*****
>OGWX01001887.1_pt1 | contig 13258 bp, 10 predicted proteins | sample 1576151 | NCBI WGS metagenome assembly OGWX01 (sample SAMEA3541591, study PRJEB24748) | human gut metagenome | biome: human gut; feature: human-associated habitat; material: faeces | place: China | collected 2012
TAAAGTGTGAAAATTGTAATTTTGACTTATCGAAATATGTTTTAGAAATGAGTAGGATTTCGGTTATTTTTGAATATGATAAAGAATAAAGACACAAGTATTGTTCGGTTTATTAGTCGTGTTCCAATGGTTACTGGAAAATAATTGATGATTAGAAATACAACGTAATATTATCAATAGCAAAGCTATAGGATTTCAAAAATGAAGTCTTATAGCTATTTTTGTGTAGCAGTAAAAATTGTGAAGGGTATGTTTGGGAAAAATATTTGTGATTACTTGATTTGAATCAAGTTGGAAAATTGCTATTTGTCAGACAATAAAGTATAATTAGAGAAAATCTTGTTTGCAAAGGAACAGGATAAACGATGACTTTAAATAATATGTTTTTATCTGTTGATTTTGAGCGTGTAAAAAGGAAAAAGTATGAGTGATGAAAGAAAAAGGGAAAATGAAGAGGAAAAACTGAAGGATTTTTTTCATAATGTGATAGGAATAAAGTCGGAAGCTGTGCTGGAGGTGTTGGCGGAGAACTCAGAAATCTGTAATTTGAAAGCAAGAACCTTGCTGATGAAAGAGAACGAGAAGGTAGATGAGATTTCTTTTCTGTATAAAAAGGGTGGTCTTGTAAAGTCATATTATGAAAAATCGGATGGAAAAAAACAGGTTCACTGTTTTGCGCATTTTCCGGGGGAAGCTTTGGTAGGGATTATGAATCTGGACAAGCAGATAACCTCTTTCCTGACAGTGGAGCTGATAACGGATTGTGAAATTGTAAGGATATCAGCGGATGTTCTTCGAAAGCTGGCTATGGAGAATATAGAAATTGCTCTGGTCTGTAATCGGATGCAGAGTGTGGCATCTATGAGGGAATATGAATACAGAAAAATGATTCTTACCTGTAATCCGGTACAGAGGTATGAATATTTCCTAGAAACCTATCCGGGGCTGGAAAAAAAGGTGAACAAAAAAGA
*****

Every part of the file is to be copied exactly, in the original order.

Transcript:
>OGWX01001887.1_pt1 | contig 13258 bp, 10 predicted proteins | sample 1576151 | NCBI WGS metagenome assembly OGWX01 (sample SAMEA3541591, study PRJEB24748) | human gut metagenome | biome: human gut; feature: human-associated habitat; material: faeces | place: China | collected 2012
TAAAGTGTGAAAATTGTAATTTTGACTTATCGAAATATGTTTTAGAAATGAGTAGGATTTCGGTTATTTTTGAATATGATAAAGAATAAAGACACAAGTATTGTTCGGTTTATTAGTCGTGTTCCAATGGTTACTGGAAAATAATTGATGATTAGAAATACAACGTAATATTATCAATAGCAAAGCTATAGGATTTCAAAAATGAAGTCTTATAGCTATTTTTGTGTAGCAGTAAAAATTGTGAAGGGTATGTTTGGGAAAAATATTTGTGATTACTTGATTTGAATCAAGTTGGAAAATTGCTATTTGTCAGACAATAAAGTATAATTAGAGAAAATCTTGTTTGCAAAGGAACAGGATAAACGATGACTTTAAATAATATGTTTTTATCTGTTGATTTTGAGCGTGTAAAAAGGAAAAAGTATGAGTGATGAAAGAAAAAGGGAAAATGAAGAGGAAAAACTGAAGGATTTTTTTCATAATGTGATAGGAATAAAGTCGGAAGCTGTGCTGGAGGTGTTGGCGGAGAACTCAGAAATCTGTAATTTGAAAGCAAGAACCTTGCTGATGAAAGAGAACGAGAAGGTAGATGAGATTTCTTTTCTGTATAAAAAGGGTGGTCTTGTAAAGTCATATTATGAAAAATCGGATGGAAAAAAACAGGTTCACTGTTTTGCGCATTTTCCGGGGGAAGCTTTGGTAGGGATTATGAATCTGGACAAGCAGATAACCTCTTTCCTGACAGTGGAGCTGATAACGGATTGTGAAATTGTAAGGATATCAGCGGATGTTCTTCGAAAGCTGGCTATGGAGAATATAGAAATTGCTCTGGTCTGTAATCGGATGCAGAGTGTGGCATCTATGAGGGAATATGAATACAGAAAAATGATTCTTACCTGTAATCCGGTACAGAGGTATGAATATTTCCTAGAAACCTATCCGGGGCTGGAAAAAAAGGTGAACAAAAAAGA